D A N I E L E F R E D I A N I
P R O J E C T S
RUNNING ON ANOTHER PLANET
What happens when we break the thin line that divides the soul from the body and find ourselves testing both these two worlds? This is a photographic story of what happens when a "simple" activity like running turns into an extreme challenge against nature and against ourselves, taking the name of ultramarathon. 250 km in self-sufficiency, running through the deserts of India and Iran, between joy and despair, life and death.
The World Running Academy Extreme Races was born in 2013, founded by extreme ultra-marathon runner Paolo Barghini who for several years has been involved in organizing ultramarathons in the world.
The events have an overall average duration of eight days, five of which include stages of 35-40 km, while the remaining three include a long 65 km stage, a rest day following and then a short one (usually 20 km). During the "long one" the athletes also come to run 24 hours without ever sleeping. The organization of the competition provides the athletes only with water (rationed day by day) and tents for the night. During the entire course of the event the participants carry a backpack of maximum 8 kg containing food, competition equipment (shirts, shoes) and camping equipment (cutlery, torches, sleeping bag, mattress, etc.).
In 2018 the competitions took place in the Thar desert, on the border between India and Pakistan (MARU, Maharaja Rajasthan Ultramarathon) and in the Dasht-e Lut desert, in Iran (ISRU, Iranian Silk Road Ultramarathon), where in 2003 it is a soil surface temperature of 70.7 degrees was detected, the highest ever recorded.
The ISRU arrived in September 2018 at its third edition. The difficulties of this race are innumerable starting from the great hostility of nature that presents an extremely arid territory (in the month of September temperatures of 62 degrees are reached), not very ventilated and with the presence of quicksand near the salty rivers that cross the rocky desert. The conformation of the territory and the absence of flora and fauna, make the race of dasht-e Lut an incredibly hard but equally fascinating challenge.
The first edition of the Maharaja Rajasthan Ultramarathon is inaugurated in April of the same year. The race crosses the Indian part of the Thar Desert, starting from the city of Bikaner until it reaches Jaisalmer, "the golden pearl". That of the Thar is now known throughout the world for being the desert area with the highest population density in the world, which has made this edition very interesting as regards the relationship between runners and local populations.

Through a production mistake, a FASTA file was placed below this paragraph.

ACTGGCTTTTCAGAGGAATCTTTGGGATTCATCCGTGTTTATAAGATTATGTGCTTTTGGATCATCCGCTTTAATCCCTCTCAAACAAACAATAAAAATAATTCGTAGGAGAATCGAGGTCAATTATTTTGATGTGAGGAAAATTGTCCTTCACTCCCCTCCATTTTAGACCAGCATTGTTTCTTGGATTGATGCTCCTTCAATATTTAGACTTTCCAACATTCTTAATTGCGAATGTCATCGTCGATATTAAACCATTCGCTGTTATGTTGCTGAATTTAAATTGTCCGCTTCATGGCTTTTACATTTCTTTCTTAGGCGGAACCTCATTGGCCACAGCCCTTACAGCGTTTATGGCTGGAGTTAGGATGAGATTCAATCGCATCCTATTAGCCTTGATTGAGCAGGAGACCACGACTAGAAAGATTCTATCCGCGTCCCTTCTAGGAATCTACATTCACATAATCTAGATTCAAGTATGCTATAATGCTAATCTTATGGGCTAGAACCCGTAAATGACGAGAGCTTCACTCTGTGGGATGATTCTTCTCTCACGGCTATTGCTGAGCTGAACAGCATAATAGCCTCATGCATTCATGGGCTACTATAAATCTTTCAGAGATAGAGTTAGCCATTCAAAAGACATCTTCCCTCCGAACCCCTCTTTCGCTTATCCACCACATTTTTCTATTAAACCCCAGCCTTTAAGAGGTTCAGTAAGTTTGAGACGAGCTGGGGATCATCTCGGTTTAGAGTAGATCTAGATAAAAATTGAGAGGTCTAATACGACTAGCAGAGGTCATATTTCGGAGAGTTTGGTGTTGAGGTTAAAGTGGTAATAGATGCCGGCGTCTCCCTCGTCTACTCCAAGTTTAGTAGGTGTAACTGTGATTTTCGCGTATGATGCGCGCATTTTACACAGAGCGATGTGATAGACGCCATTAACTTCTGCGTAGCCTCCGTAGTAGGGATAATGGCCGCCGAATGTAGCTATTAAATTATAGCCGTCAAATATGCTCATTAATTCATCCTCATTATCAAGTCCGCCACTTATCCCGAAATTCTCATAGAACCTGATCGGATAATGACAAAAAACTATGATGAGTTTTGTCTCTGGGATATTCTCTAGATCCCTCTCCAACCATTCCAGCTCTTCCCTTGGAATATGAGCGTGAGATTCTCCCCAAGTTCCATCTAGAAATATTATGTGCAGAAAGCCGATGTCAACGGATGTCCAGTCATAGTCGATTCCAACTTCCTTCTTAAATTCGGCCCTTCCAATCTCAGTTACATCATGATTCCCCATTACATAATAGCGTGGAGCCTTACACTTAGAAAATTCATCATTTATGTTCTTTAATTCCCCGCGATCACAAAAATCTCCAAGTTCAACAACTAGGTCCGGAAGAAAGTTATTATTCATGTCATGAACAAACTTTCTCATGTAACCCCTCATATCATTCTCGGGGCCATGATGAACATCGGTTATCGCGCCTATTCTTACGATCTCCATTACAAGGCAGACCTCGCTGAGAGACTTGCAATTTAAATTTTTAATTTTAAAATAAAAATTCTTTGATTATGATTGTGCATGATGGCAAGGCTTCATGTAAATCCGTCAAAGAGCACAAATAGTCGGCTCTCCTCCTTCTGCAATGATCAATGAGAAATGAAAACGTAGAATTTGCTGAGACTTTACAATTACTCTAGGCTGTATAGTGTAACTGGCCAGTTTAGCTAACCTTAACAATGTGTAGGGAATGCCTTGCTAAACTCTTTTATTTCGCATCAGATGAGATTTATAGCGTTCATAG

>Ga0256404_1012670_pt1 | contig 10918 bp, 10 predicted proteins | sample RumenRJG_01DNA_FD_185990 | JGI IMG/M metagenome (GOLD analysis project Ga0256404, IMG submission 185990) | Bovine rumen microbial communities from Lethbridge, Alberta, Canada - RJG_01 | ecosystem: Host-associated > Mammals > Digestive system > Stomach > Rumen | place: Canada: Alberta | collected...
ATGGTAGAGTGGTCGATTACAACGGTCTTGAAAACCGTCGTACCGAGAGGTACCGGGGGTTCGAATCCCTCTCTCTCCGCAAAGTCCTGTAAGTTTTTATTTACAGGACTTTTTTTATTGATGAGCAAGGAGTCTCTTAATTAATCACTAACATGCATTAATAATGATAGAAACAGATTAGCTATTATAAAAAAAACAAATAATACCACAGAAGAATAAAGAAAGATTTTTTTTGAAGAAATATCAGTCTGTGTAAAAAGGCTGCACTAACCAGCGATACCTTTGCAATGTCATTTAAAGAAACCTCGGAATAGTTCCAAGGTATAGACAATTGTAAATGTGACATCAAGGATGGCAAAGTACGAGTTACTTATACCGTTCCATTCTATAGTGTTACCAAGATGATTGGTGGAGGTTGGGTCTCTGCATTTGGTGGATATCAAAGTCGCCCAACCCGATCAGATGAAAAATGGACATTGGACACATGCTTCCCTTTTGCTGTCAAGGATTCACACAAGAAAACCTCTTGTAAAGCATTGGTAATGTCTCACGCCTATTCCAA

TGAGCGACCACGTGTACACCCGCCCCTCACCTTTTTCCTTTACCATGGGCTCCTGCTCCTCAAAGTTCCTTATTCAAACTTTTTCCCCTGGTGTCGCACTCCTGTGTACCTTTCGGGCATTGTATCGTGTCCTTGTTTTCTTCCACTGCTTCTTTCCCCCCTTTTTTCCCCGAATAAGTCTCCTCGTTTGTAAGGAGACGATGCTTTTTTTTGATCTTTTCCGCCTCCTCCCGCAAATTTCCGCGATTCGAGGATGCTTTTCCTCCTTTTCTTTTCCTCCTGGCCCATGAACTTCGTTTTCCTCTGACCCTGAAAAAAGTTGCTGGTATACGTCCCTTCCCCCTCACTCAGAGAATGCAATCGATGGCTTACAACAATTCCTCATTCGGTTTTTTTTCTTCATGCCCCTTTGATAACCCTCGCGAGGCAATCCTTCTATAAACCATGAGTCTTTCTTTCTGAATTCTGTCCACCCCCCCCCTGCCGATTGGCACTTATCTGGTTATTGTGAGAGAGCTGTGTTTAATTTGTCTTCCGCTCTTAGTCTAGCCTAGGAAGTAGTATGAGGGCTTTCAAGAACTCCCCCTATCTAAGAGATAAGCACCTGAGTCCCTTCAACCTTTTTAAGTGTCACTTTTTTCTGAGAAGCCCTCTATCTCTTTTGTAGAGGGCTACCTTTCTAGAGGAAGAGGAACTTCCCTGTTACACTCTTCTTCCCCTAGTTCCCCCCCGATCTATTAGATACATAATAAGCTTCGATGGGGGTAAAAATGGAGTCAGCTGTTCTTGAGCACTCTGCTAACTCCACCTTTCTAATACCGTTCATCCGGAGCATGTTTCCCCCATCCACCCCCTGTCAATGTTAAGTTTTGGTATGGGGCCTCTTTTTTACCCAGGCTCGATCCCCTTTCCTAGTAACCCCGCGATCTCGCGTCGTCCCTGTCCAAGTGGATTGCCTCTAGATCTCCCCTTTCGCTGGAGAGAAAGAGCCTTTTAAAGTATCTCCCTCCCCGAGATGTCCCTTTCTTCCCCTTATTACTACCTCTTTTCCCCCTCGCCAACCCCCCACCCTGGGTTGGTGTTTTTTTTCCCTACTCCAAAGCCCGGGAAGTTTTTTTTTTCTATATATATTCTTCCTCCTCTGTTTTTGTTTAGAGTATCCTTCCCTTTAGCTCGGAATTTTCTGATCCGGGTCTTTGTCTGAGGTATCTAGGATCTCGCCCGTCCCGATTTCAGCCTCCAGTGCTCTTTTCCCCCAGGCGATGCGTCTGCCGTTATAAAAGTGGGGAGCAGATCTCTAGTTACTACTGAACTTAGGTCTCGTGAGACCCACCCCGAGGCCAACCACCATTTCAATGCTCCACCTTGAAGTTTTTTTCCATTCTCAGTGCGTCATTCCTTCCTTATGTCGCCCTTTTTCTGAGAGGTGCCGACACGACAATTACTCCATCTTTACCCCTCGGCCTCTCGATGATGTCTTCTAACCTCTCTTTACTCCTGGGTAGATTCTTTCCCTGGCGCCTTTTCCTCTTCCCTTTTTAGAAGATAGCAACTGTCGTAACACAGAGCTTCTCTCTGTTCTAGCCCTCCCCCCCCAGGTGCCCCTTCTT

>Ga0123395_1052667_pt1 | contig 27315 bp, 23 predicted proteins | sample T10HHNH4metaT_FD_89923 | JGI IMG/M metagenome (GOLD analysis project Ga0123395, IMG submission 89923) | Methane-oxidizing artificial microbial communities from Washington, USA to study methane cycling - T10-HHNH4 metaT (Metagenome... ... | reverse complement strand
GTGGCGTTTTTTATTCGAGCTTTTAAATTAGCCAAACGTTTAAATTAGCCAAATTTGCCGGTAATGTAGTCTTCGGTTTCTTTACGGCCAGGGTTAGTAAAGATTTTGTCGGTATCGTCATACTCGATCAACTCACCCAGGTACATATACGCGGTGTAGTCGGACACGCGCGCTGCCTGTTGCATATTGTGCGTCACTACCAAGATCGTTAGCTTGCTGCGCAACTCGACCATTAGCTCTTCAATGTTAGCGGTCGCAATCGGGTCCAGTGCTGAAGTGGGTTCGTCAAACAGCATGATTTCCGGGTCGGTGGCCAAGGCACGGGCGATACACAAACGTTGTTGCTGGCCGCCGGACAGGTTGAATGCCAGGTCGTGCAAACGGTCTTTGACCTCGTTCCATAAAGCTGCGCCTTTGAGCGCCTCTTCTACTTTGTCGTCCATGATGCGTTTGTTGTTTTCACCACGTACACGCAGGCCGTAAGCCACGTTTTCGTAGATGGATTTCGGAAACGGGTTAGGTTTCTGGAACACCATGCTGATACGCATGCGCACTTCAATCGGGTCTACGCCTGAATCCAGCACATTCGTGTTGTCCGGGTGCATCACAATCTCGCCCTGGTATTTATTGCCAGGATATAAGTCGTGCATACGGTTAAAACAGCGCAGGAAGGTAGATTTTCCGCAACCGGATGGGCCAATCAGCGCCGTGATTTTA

Being the first edition many athletes have been caught unprepared to run in a place with very changeable weather conditions. Temperatures ranged from 30 to 40 degrees with a constant humidity of 98%.
However, the humidity was not the only problem: very strong winds, torrential rains and sand storms turned the race into hell.
Many experienced athletes have had to give up the continuation of the race after finding excessive physical difficulties.
Registration for these events is open to men and women from all over the world: Iran and India have hosted runners from Japan, Australia, New Zealand, South Africa, Uganda, Lebanon, Germany, Italy, France, Germany, Norway and USA.
In the daily stages are 35-40 km usually divided into 4 checkpoints. The long ones are exhausting: they last on average 65-70 km and consist of 7 checkpoints. The alarm is set at 4:00 am to leave at 6:00 am. The fastest riders manage to complete it in 12-14 hours while the last ones even run 24 hours, reaching camp 7 at six o'clock the following day. The Runners are constantly followed by 4x4 staff and doctors.
In these competitions the finish position takes second place. An experience of this kind unites the people involved in an incredible way, creating a family atmosphere that makes the race intimate and special.
Athletes, however, often find themselves running alone, miles away from those in front of them and those following them. This leads them to challenge themselves, more than others, in a constant battle of psychological and physical resistance.